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Details of Grant 

EPSRC Reference: EP/L016117/1
Title: EPSRC Centre for Doctoral Training in Web Science Innovation
Principal Investigator: Hall, Professor Dame W
Other Investigators:
Isaksen, Professor L Halford, Professor SJ Shadbolt, Professor N
Weal, Dr MJ Carr, Professor LA
Researcher Co-Investigators:
Project Partners:
BBC BT Business South
Defence Science & Tech Lab DSTL Digital Catapult Edelman
Free (VU) University of Amsterdam Inqb8r Limited KAIST
Nominet Limited Open Data Institute Ordnance Survey
Roke Manor Research Ltd Samsung Serious Organised Crime Agency SOCA
Switch Concepts Ltd
Department: Electronics and Computer Science
Organisation: University of Southampton
Scheme: Centre for Doctoral Training
Starts: 01 October 2014 Ends: 31 March 2023 Value (£): 3,618,520
EPSRC Research Topic Classifications:
Artificial Intelligence Human-Computer Interactions
Information & Knowledge Mgmt
EPSRC Industrial Sector Classifications:
Information Technologies
Related Grants:
Panel History:
Panel DatePanel NameOutcome
23 Oct 2013 EPSRC CDT 2013 Interviews Panel I Announced
Summary on Grant Application Form
Web Science is the science of the World Wide Web and its impact, both positive and negative, on society. The Web is a socio-technical mixture of the people, organizations, browsers, policies, applications, standards, data centres, shopping baskets and social network status updates that have come to shape our everyday lives and global futures. Web Science offers the insights necessary to understand the flow of data and knowledge around the globe, and the social and technical processes that can turn gigabytes and terabytes of raw data and into valuable new applications or evidence-based policy. Web Science helps us appreciate the threats to our online identities but also the opportunities of allowing our personal digital avatars to participate in new kinds of online businesses, online politics and online social engagements. Web Science offers a basis for innovating new personal practices and new social formations, and the ability to predict the consequences for the UK's digitally connected citizens. With an integrated understanding of these research areas, Web Science doctoral graduates will be able to innovate in the shaping of Web growth and Web policy, positioned to lead UK industry and government to reap the maximum economic and social value from its emerging digital economy.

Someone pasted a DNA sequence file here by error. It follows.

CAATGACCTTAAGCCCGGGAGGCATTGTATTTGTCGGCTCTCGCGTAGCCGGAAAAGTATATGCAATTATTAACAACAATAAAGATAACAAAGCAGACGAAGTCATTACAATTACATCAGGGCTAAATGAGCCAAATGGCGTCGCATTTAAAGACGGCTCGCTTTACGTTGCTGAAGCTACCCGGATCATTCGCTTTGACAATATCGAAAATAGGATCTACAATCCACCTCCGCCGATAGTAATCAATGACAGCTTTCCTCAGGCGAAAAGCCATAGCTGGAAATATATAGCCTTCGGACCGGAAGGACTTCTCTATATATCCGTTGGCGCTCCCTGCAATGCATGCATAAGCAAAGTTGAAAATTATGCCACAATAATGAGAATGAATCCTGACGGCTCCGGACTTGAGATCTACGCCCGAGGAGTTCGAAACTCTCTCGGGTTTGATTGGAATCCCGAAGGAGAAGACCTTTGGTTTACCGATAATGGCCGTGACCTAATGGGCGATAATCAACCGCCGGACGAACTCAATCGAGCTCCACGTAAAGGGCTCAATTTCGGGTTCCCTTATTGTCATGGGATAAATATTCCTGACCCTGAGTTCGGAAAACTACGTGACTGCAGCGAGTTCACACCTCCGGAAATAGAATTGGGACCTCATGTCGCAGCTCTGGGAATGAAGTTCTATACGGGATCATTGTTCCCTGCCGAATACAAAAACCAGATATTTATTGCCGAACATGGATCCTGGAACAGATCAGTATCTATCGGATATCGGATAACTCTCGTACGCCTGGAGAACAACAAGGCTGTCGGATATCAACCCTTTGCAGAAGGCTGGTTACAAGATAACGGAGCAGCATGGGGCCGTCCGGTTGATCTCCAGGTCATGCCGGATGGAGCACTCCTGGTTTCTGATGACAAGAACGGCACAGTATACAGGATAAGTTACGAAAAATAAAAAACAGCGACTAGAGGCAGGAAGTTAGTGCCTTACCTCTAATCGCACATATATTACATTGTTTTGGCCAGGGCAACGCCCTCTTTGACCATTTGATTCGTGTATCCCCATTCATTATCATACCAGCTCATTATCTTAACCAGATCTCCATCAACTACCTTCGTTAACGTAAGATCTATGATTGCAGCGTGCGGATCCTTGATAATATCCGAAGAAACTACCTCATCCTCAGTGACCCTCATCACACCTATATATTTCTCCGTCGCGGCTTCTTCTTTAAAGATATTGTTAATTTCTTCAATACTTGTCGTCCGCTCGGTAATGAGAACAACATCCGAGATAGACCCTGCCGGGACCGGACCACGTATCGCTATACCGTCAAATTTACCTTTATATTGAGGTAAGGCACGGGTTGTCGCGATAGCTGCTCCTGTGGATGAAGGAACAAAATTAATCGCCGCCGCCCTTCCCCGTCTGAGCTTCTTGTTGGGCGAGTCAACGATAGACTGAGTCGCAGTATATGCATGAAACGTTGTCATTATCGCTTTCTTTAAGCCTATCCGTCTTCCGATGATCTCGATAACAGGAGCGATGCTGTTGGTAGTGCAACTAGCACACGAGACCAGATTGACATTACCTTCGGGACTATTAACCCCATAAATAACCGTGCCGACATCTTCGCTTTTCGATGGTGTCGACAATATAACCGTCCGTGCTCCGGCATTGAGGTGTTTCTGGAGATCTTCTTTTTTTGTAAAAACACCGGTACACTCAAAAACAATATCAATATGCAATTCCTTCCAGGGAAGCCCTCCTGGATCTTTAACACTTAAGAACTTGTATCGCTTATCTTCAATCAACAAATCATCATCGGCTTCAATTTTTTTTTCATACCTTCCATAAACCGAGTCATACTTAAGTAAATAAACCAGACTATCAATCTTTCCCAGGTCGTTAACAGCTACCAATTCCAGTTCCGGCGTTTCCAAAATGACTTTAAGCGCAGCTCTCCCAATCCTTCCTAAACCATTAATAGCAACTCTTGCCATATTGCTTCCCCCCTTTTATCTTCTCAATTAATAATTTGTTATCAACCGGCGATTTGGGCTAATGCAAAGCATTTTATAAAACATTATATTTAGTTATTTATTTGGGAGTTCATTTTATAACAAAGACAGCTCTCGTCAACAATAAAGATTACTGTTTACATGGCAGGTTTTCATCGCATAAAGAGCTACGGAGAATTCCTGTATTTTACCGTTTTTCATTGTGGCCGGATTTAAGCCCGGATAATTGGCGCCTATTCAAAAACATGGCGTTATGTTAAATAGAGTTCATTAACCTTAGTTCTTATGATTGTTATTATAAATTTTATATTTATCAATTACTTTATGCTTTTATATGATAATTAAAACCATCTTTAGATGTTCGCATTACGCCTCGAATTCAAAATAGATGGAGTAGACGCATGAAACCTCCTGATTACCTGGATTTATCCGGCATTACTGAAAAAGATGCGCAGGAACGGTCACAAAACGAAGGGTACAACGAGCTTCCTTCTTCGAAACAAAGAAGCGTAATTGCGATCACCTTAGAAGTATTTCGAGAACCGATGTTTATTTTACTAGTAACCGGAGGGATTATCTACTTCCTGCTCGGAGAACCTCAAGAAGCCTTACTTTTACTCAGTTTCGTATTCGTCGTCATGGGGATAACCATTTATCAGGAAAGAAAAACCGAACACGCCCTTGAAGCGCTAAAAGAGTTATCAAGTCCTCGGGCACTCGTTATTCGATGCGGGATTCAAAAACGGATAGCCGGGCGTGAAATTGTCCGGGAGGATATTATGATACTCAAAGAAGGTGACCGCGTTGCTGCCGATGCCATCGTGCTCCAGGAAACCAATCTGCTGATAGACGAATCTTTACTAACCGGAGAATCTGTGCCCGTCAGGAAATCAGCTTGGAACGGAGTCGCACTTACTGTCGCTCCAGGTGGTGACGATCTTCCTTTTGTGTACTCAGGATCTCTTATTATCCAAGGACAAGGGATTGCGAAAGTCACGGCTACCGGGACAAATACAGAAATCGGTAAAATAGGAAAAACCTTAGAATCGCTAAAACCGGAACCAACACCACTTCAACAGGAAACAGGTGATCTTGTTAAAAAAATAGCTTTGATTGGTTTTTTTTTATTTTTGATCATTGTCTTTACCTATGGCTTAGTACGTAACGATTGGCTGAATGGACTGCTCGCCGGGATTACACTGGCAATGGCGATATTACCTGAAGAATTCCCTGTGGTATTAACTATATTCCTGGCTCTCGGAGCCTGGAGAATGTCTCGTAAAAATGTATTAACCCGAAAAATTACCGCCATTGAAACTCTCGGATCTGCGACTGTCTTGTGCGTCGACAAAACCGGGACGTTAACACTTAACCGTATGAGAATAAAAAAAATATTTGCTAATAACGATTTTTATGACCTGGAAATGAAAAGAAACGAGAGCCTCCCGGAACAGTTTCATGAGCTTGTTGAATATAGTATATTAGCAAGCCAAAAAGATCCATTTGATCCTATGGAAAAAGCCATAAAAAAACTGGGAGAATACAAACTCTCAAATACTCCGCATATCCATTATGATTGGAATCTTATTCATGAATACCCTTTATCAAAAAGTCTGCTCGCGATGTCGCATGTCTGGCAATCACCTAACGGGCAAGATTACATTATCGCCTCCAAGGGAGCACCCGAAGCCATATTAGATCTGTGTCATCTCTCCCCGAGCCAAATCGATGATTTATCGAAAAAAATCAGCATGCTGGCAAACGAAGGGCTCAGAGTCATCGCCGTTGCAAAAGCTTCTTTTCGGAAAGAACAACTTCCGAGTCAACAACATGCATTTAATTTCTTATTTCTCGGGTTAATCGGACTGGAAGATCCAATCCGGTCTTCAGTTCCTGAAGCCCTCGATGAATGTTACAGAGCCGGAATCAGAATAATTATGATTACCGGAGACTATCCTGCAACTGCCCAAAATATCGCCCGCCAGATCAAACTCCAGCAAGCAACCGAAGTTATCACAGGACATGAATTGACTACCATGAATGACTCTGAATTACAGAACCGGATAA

The Centre will recruit 13 excellent candidates annually from a variety of science, engineering, social science and humanities backgrounds. It will provide a cohort-based, 4-year doctoral programme with an initial training year that combines foundational aspects of Web Science research with technical aspects of the Web's architecture, an intensive training in interdisciplinarity and a grounding in innovation. A student-centred process of PhD research selection will begin at the end of the first semester with students starting to negotiate a potential project topic and multidisciplinary supervisor team with members of the Supervisor Forum. The CDT will offer a thorough programme of postgraduate research and professional training in co-ordination with the University Research and Graduate School. Complementary cohort-specific training will be offered to support and enhance the opportunities offered by the CDT (e.g. more intensive team building courses or communication training to prepare for specific industry events). The cohort experience is maintained throughout the PhD with frequent team-based events including collaborations with industry partners and international research exchanges.

The Web Science CDT will use a multidisciplinary training approach that has successfully cut across traditional disciplinary silos in research practice, institutional structure and University administration. Its novel cohort-based training environment creates a socially cohesive and self-supporting group of students that successfully integrate their diverse disciplinary expertise in collaborative teams. Its programme of cross-cohort activities encourages mentorship, thus making the CDT self-sustaining and allowing it to amplify the research leadership of the supervisory staff. The net effect of these cohort benefits is to allow each student to undertake more challenges and to achieve more excellent training outcomes than possible in an individual training regime.
Key Findings
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Potential use in non-academic contexts
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Impacts
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Summary
Date Materialised
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Further Information:  
Organisation Website: http://www.soton.ac.uk